The White Head Restraint: A Proven Safety Restraint System For Over 20 yearsBy Marty Tyler
In 1971, George White would have never imagined that pushing a broom around Bobby Allison’s race shop could lead to such a life long career. From the first day in that shop, George began amassing an amazing amount of racing knowledge of all sorts. He eventually became a valued and seasoned member of Allison’s crew.
Over that time, George witnessed so many car crashes. Driver’s were then, as now, dying of head and neck injuries…what is now called basal skull fracture.
The crashes with these types of injuries and death, those of Friday Hassler at Daytona in 1972 and Tiny Lund at Talladega in 1975, George recalls personally and vividly. Those, along with countless others, gave him the idea that restraining the head and neck could conceivably assist drivers in surviving these devastating crashes, while helping to eliminate some of the injuries these drivers were experiencing.
In 1979, with these thoughts in mind, George White developed the FIRST head and neck restraint system. He had so much confidence in his device, that in 1980 at New Smyrna Speedway in Florida, George put on his head and neck restraint device, strapped himself into a Cadillac and crashed head on into a concrete barrier. Local law enforcement officials in attendance clocked the car at 59 miles per hour! George survived with a severely broken leg, however he sustained no head or neck injuries of any kind! This video clip is a must see. It is absolutely shocking!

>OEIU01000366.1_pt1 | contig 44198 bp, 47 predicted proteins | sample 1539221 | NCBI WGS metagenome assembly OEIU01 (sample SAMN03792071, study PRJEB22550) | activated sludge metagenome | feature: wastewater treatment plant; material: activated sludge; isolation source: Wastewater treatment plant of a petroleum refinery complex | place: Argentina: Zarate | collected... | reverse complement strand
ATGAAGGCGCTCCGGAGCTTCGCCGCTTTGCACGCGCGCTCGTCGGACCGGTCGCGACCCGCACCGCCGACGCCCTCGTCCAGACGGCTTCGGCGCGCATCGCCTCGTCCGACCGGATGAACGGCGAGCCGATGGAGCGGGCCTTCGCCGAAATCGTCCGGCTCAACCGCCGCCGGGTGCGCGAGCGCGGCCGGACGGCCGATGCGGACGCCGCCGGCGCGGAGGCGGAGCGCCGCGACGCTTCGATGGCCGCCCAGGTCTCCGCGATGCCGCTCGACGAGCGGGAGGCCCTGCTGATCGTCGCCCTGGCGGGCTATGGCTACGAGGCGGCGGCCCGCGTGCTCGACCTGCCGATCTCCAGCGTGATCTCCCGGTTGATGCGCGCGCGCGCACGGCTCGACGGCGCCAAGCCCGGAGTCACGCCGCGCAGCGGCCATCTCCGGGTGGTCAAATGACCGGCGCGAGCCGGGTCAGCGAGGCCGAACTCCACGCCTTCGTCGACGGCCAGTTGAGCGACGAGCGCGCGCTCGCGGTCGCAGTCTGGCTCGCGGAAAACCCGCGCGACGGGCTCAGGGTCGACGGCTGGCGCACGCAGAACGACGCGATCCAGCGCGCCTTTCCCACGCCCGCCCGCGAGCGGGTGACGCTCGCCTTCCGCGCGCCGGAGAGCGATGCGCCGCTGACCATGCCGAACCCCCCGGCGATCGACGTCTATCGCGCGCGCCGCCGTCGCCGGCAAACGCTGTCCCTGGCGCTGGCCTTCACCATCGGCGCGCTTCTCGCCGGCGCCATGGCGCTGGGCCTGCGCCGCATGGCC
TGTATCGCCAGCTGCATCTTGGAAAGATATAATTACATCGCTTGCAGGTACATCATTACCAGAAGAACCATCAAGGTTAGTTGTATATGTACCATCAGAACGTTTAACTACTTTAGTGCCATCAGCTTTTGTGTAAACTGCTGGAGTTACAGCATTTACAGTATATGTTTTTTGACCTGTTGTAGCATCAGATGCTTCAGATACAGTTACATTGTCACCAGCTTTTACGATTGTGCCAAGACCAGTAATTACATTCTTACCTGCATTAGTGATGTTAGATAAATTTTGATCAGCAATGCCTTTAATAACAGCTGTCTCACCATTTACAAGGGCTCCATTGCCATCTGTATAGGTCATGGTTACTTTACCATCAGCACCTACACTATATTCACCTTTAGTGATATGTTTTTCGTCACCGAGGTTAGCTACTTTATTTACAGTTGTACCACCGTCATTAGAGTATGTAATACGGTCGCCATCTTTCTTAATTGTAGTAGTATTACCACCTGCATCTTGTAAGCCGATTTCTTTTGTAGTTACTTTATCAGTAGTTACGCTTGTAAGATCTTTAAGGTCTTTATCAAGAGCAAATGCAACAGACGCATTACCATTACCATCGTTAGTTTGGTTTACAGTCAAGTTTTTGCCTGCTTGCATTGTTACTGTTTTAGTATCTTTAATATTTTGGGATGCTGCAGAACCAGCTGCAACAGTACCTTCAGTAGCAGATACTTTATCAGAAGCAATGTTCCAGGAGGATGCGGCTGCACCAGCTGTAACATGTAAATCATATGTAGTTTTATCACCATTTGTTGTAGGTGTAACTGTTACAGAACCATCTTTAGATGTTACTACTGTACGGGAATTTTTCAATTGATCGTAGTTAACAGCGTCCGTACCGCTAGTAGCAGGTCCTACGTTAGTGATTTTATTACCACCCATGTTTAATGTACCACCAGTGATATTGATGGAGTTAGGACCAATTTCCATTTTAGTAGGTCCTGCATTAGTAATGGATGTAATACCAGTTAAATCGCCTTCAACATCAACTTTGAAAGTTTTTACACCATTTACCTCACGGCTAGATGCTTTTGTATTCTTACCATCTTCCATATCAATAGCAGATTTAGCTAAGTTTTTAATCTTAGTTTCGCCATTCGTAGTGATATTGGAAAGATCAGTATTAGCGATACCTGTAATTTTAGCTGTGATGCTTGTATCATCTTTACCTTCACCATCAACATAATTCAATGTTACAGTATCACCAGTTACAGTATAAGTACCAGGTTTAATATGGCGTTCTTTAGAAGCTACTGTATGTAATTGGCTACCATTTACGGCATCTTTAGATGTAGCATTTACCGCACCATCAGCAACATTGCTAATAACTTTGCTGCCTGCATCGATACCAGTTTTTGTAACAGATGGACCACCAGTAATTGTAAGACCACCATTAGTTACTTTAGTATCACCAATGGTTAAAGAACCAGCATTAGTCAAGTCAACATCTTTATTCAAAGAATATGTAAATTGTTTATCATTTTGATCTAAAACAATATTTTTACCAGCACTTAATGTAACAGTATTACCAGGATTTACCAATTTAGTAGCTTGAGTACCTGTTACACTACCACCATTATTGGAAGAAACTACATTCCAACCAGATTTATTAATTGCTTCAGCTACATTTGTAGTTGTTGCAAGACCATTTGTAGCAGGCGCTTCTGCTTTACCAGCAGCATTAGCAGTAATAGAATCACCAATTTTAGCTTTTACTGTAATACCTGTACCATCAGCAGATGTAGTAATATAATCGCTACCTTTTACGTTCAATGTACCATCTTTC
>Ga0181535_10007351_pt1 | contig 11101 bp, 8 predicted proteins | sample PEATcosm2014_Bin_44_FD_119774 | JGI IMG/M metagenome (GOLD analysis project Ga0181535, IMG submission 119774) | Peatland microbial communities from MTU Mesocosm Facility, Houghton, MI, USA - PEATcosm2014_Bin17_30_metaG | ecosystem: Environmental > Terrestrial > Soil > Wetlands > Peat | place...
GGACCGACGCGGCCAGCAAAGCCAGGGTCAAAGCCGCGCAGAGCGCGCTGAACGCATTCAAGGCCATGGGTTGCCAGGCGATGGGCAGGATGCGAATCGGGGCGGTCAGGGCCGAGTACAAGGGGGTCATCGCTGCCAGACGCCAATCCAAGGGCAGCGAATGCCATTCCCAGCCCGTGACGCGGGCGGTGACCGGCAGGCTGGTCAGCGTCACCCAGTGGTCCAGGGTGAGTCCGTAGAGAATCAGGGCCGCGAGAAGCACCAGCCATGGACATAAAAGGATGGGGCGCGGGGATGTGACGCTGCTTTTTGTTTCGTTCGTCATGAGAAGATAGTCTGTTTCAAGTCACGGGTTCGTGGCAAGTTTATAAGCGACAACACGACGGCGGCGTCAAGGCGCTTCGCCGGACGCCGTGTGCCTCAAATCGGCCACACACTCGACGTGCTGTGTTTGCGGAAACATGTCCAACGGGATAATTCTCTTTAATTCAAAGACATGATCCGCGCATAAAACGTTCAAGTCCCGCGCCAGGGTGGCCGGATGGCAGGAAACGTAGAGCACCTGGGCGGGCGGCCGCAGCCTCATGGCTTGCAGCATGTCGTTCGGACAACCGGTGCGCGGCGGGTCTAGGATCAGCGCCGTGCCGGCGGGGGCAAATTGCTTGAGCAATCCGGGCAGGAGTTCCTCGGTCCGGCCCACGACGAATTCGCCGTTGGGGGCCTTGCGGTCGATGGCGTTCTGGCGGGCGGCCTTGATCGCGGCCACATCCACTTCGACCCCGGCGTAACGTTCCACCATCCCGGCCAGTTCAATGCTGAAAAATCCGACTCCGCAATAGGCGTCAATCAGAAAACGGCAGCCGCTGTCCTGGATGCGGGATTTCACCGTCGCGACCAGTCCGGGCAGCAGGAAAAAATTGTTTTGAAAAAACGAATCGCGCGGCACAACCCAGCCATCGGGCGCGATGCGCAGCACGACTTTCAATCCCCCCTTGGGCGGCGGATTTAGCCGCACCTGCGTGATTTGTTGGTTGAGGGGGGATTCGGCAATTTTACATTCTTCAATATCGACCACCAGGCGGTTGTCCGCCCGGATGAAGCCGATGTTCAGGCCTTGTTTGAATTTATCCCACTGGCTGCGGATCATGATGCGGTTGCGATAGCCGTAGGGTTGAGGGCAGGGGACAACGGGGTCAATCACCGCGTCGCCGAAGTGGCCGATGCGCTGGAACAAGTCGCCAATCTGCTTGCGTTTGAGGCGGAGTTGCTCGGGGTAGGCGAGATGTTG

White made these devices available to his friends and family. In fact, when Bill Elliott left the Melling Racing #9 in 1992, Dave Mader III, of Alabama, drove 13 races for that team and wore White’s Head and Neck Restraint Device. I spoke with Dave last week about his time at Melling Racing and his use of that device.
Dave informed me he wore George’s device at “…every superspeedway race, but I didn’t wear it at Martinsville.” Dave has been racing for 30 years. He has four NASCAR National Championships (All American Challenge Series now the All Pro Series) in 1985, 1986, 1987 and 1988. He stands 6th on the list of championships in a row. He still maintains track championships and track records at various tracks. He has a varied racing career having driven in ASA, ARCA, Busch, Winston Cup and many other series.
“In, I guess, ’89 I drove for Dick Bahre at Atlanta in Winston Cup….and I did wear George’s head restraint deal there for the first time,” said Mader. “George and I are buddies from way back. There were several people that George had been around when he worked for Bobby Allison. He was seeing people get injured (and killed) and he realized what the injury was…a neck injury. He came up with this thing and everybody thought “aw you’re nuts.” But, George basically did some research on this deal. Neck injuries were very common and (everyone thought) race car drivers are liable to get killed. It just wasn’t a big thing until Earnhardt. (Before that) it was all acceptable.”
“Back then when drivers died, they didn’t really research it like they do now. So many people have died over the years and they just didn’t understand why. Now, you know, NASCAR has the telemetry in the car. It depends on how you hit. I know, after a wreck several times, I wondered how people live through that.”
“So, he saw what was happening and came up with that device and I wore it at all the superspeedway races that I ran. And I had a lot of people ask “What is that?” It hooked on my helmet and no body thought anything about it. It is so sad that that man came up with something like this that long ago. And he crash tested that himself. I can’t believe he did that!”